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Narrowing the Gap: Providing Cancer Care for All Drives Dr. Edith Mitchell’s Work

 2 min read

Edith Mitchell, MD, sums up the saga of healthcare disparities in the U.S. with a history lesson: “When the slaves arrived in Virginia in 1620, many were ill and many had died onboard the ships. At that time there were definite disparities in healthcare provided to the slaves. Here we are more than 400 years later, and there are still disparities in healthcare existing among the Black population.”

She adds that those disparities have also affected other minorities as they have immigrated to this country—including Hispanic and Asian people—as well as those who were already here—such as Native Americans and Alaskan and Hawaiian populations.

Mitchell, clinical professor of medicine and medical oncology at the Sidney Kimmel Medical College at Thomas Jefferson University, directs the Center to Eliminate Cancer Disparities at the Sidney Kimmel Cancer Center. She attributes the disparities in cancer care to a number of factors, including genetics; culture; limited availability of healthy food; no geographic access to healthcare; low income; insufficient or no insurance; lack of Black physicians; and bias toward minorities.

The socioeconomic determinants of health are many—and they are being addressed on the local, state, and national level. She calls Jefferson “a shining star” in those efforts.

“Jefferson has some of the top leaders in healthcare policy in the country,” says Mitchell, who serves on the U.S. President’s Cancer Panel, as well as various committees of the National Institutes of Health and the National Cancer Institute.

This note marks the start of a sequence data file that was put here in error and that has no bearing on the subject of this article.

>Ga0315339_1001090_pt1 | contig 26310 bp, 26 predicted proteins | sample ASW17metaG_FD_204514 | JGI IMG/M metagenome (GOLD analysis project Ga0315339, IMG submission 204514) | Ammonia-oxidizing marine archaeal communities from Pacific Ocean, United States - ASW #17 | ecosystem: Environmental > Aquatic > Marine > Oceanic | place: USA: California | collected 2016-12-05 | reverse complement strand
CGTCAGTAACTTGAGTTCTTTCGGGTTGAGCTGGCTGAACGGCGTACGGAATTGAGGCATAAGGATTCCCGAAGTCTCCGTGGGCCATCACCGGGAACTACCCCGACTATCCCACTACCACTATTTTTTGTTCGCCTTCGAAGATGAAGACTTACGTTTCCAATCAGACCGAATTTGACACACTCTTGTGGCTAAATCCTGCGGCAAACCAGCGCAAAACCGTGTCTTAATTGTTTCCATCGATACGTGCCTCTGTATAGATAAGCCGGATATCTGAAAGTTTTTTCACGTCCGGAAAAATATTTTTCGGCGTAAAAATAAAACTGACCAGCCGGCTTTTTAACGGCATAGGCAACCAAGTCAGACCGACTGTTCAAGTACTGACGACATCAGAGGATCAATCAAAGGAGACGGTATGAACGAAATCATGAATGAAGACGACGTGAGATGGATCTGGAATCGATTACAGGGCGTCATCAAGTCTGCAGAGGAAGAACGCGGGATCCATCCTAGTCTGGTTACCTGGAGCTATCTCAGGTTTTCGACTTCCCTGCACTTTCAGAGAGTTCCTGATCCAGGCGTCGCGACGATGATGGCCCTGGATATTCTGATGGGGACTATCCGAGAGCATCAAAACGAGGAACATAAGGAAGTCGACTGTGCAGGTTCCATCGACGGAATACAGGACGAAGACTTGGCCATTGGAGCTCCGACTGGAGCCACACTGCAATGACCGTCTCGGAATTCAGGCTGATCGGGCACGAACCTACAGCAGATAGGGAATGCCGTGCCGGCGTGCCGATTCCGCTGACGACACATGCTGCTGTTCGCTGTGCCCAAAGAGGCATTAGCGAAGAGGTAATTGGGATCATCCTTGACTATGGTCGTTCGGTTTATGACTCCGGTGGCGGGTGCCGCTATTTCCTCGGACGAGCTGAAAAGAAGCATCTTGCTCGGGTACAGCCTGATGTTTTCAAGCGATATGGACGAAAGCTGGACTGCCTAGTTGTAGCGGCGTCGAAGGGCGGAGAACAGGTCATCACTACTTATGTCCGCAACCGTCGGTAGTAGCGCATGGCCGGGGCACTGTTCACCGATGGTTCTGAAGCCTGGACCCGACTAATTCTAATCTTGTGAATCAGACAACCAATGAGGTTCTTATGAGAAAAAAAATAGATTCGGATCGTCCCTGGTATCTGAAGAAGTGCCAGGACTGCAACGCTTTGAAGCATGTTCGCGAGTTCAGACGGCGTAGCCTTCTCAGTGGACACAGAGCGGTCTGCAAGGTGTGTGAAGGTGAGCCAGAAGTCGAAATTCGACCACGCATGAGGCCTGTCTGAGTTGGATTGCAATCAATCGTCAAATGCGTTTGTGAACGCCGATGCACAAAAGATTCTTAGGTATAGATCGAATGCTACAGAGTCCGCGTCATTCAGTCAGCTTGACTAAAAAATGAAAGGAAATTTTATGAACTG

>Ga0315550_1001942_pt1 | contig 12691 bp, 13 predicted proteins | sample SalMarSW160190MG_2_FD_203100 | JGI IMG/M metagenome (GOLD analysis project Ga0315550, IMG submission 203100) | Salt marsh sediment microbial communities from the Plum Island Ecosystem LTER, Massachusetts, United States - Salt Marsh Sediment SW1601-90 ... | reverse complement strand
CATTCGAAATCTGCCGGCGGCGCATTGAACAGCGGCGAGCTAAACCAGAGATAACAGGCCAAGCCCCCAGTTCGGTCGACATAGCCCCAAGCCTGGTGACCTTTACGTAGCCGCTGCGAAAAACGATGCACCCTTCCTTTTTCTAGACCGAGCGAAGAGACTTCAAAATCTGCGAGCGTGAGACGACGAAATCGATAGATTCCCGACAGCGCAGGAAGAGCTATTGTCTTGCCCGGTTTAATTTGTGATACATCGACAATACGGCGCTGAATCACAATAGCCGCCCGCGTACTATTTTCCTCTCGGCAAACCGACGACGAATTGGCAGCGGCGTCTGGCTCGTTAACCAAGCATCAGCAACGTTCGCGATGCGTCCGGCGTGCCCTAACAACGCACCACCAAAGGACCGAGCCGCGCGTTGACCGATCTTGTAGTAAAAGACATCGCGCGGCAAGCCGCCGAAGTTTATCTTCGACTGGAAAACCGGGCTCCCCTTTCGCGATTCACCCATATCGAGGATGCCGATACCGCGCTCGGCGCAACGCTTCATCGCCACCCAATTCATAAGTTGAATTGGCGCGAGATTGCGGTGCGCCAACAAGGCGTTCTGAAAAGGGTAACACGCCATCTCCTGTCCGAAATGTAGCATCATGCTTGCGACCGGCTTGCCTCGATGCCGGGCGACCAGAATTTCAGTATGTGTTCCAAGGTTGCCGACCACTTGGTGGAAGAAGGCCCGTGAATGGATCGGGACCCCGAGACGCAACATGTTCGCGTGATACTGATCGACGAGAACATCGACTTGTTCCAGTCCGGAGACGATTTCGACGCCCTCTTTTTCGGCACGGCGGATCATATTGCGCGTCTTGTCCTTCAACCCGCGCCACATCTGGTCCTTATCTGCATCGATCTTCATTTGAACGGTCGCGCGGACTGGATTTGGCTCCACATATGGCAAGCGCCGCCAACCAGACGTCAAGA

“We are developing the programs for medical schools and other healthcare education processes, and are continually working to attract the best and brightest researchers and faculty, and to bring Black and other minority students to Jefferson.”

Edith Peterson Mitchell, MD, MACP, FCPP, FRCP

She notes that although Blacks constitute nearly 13 percent of the United States population, Black doctors account for less than 5 percent of the practicing clinicians in this country. Jefferson offers scholarships to encourage Black and other minority applicants to medical school. The institution also works with the community and local, state, and national government to create policy and programs designed to help narrow the disparity gap.

Mitchell says that key programs in the effort have been the development of Medicare and the expansion of Medicaid as a result of the Affordable Care Act, which have helped minorities get a cancer diagnosis, as well as receive treatment in a more timely manner.

“We have made tremendous improvements in healthcare delivery with resultant decreases in cancer mortality rates, and need to continue to work on those areas,” she says, adding, “We need to make sure that research continues, and we have the latest and the greatest (in care)—as well as the latest and greatest in access and healthcare delivery for all.”

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